John Findlay, 44, took legal action against Aberlour House School, which was was a preparatory establishment Gordonstoun in Morayshire, Many Aberlour pupils went on to attend Gordonstoun, where generations of the British royal family were educated.
Mr Findlay was just 12 in 1990 when a teacher came to his room and drugged and sexually abused him after he had sought help for an injury.
He remained fully conscious during the attack – which was photographed by the teacher – but he was unable to move or speak.
Mr Findlay – who revealed his harrowing ordeal while giving evidence to the Scottish Child Abuse Inquiry last year – said his victory against Aberlour was “an important admission of liability”, which would “act as a warning to institutions tempted to cover up for abusers in their midst”.
He added: “I hope it also shows other victims that it is still possible to stand up and be counted many years later.
“It is well recognised that many children who have suffered abuse hide their experiences until they can no longer conceal their true feelings. No-one should have to suffer in silence.”
Mr Findlay, who has suffered clinically severe post-traumatic stress disorder, depression and anxiety since the abuse, spent years pursuing his claim against Aberlour House.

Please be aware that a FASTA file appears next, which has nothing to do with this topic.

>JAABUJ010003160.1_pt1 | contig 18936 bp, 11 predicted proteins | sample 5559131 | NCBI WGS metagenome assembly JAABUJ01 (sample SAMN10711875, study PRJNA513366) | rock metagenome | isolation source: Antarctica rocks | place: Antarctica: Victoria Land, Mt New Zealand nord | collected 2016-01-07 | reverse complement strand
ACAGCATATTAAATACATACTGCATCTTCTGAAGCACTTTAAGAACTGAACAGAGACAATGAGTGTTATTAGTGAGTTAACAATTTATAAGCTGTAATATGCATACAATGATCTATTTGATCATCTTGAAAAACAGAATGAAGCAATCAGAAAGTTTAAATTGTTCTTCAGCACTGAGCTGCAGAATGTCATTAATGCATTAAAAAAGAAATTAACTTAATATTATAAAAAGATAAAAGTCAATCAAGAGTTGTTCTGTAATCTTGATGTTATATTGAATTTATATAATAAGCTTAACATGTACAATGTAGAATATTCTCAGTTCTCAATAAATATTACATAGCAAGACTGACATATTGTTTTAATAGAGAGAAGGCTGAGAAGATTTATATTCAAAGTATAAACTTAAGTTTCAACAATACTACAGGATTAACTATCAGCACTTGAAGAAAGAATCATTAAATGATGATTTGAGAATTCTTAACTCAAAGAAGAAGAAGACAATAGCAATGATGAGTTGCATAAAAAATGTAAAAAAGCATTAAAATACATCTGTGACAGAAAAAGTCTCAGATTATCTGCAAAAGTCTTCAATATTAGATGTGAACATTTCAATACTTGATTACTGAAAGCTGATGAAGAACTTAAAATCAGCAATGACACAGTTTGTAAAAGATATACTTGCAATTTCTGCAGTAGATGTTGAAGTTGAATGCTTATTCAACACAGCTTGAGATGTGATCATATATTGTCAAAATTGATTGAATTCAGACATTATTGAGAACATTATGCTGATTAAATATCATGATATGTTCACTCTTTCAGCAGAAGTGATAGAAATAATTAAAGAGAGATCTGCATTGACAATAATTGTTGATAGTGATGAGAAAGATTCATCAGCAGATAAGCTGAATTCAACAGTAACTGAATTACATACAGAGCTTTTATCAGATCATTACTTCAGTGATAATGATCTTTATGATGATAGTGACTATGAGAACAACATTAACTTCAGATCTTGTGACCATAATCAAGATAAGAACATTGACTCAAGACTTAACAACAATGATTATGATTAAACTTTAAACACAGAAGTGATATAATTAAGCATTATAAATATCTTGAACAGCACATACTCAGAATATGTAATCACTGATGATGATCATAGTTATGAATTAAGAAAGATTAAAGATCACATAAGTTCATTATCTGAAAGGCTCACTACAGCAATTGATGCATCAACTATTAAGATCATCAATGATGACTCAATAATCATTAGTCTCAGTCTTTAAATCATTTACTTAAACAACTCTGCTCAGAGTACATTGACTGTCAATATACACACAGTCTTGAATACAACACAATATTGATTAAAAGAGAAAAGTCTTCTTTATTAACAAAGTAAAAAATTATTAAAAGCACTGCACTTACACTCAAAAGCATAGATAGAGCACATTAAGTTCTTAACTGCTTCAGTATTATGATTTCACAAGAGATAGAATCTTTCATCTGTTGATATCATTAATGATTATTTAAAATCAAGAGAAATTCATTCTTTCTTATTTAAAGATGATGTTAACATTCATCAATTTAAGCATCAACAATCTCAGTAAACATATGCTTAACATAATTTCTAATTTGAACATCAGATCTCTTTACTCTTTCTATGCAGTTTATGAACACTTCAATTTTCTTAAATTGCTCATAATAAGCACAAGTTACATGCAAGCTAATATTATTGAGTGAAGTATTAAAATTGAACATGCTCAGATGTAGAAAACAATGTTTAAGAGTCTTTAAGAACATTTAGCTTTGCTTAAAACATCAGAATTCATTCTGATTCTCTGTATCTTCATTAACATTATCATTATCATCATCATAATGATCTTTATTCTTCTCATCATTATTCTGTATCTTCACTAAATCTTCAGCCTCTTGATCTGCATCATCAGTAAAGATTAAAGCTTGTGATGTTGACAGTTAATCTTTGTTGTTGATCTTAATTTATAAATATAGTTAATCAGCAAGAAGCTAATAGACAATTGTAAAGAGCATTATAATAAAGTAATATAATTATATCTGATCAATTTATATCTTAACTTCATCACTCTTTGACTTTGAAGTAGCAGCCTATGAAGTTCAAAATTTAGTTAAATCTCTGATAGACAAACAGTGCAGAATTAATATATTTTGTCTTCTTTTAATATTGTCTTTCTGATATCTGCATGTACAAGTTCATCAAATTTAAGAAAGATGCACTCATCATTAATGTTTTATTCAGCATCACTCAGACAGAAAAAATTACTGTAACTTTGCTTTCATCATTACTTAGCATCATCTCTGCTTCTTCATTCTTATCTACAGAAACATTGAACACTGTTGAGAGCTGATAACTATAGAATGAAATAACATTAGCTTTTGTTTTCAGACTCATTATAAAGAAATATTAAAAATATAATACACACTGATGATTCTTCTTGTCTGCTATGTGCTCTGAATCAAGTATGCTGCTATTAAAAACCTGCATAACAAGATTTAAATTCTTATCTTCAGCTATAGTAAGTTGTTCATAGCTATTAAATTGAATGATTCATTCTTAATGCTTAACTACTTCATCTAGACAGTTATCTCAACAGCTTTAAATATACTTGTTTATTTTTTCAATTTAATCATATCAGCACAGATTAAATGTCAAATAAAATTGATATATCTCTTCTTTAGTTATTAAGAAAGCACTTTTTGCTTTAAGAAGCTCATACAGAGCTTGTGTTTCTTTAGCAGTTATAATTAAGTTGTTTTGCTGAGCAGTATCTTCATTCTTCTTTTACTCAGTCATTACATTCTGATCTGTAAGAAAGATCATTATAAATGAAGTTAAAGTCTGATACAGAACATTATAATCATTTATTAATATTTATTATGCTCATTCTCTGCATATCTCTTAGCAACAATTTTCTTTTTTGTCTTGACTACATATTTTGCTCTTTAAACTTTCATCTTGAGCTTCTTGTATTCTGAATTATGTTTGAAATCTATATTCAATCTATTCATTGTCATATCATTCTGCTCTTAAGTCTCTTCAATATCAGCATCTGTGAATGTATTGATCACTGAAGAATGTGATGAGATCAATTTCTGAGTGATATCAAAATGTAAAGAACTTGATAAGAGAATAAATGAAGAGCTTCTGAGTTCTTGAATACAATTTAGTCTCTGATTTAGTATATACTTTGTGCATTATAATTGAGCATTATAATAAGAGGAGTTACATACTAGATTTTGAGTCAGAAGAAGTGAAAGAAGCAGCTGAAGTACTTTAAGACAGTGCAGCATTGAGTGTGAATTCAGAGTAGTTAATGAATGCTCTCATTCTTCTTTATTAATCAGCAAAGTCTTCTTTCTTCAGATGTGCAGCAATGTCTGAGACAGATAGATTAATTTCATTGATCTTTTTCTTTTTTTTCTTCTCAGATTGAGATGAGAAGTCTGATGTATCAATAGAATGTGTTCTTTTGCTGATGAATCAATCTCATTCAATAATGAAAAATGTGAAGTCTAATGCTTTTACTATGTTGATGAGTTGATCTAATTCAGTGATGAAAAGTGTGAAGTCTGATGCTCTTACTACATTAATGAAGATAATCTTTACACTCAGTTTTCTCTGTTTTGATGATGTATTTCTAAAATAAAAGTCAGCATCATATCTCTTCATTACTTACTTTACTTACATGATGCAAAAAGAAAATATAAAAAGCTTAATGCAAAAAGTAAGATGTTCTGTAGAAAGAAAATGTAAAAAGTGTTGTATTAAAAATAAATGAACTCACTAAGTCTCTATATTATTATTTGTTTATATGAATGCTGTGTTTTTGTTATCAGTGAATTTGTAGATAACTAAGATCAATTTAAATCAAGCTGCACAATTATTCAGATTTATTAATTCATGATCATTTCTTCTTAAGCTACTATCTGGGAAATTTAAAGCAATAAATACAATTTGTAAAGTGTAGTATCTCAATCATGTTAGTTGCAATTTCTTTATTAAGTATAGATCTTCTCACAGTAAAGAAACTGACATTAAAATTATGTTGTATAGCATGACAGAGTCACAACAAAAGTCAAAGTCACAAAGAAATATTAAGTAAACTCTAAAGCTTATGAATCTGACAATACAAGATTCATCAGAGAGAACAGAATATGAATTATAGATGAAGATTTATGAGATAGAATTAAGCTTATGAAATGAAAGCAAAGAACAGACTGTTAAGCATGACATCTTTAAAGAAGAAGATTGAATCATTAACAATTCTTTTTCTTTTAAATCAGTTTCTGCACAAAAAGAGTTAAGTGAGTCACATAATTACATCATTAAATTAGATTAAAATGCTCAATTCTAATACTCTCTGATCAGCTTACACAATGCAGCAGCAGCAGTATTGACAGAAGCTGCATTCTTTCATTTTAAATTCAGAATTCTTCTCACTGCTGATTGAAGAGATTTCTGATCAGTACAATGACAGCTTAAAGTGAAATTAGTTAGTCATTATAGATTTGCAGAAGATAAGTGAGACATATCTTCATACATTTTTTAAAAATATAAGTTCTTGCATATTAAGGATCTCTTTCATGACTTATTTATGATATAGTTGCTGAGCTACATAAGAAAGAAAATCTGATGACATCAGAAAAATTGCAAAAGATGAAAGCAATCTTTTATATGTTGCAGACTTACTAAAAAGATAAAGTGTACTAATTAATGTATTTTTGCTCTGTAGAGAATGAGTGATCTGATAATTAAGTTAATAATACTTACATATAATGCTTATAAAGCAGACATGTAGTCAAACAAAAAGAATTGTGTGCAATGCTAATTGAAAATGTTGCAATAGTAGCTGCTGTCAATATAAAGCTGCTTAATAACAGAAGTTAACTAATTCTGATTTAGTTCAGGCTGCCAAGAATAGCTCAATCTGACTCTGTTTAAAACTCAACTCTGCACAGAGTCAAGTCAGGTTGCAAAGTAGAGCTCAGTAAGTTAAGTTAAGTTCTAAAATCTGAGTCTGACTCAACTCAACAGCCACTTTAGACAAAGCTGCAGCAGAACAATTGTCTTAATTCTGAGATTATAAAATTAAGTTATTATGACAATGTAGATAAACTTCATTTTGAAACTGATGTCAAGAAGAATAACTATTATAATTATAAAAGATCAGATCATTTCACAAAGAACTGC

He thanked Thorntons Solicitors for their “unswerving support and determination to bring forward my claim”.
He added: “I hope my case reassures people that there is light at the end at the tunnel and it gives others confidence to speak out.”
Mr Findlay told the abuse inquiry that the teacher gave him medicine before abusing him, and described how he was “horrendously conscious” but unable to stop the attack.
He later told his parents, who contacted Aberlour’s headmaster.
They were told the teacher – who is now dead – would never work at a school again, andy decided not to press charges, although he said his parents later regretted not going to the police.
Mr Findlay became determined to seek justice after learning his abuser went on to teach elsewhere and abused more victims.
Thorntons began pursuing the case against Aberlour House for Mr Findlay in 2018.
Personal injury solicitor Danny McGinn, who led the claim, said: “Mr Findlay has lived with severe psychological injuries because of what happened to him, affecting his life in so many ways.
“His settlement will allow him to get the specialist help that he needs and that will make a huge difference to his life.
“Mr Findlay’s success shows that the passage of time need not be a barrier to justice. Changes to the legal time limit and introduction of the Redress scheme have made it possible for survivors to pursue claims even after many years.
“With these changes, and with the examples of brave people like Mr Findlay, I expect that we will see more survivors coming forward to confront those responsible.”
When the Scottish Child Abuse Inquiry was first announced, Aberlour’s Chief Executive SallyAnn Kelly said: “To those who suffered abuse while under the care of Aberlour, we reiterate our unreserved apology.”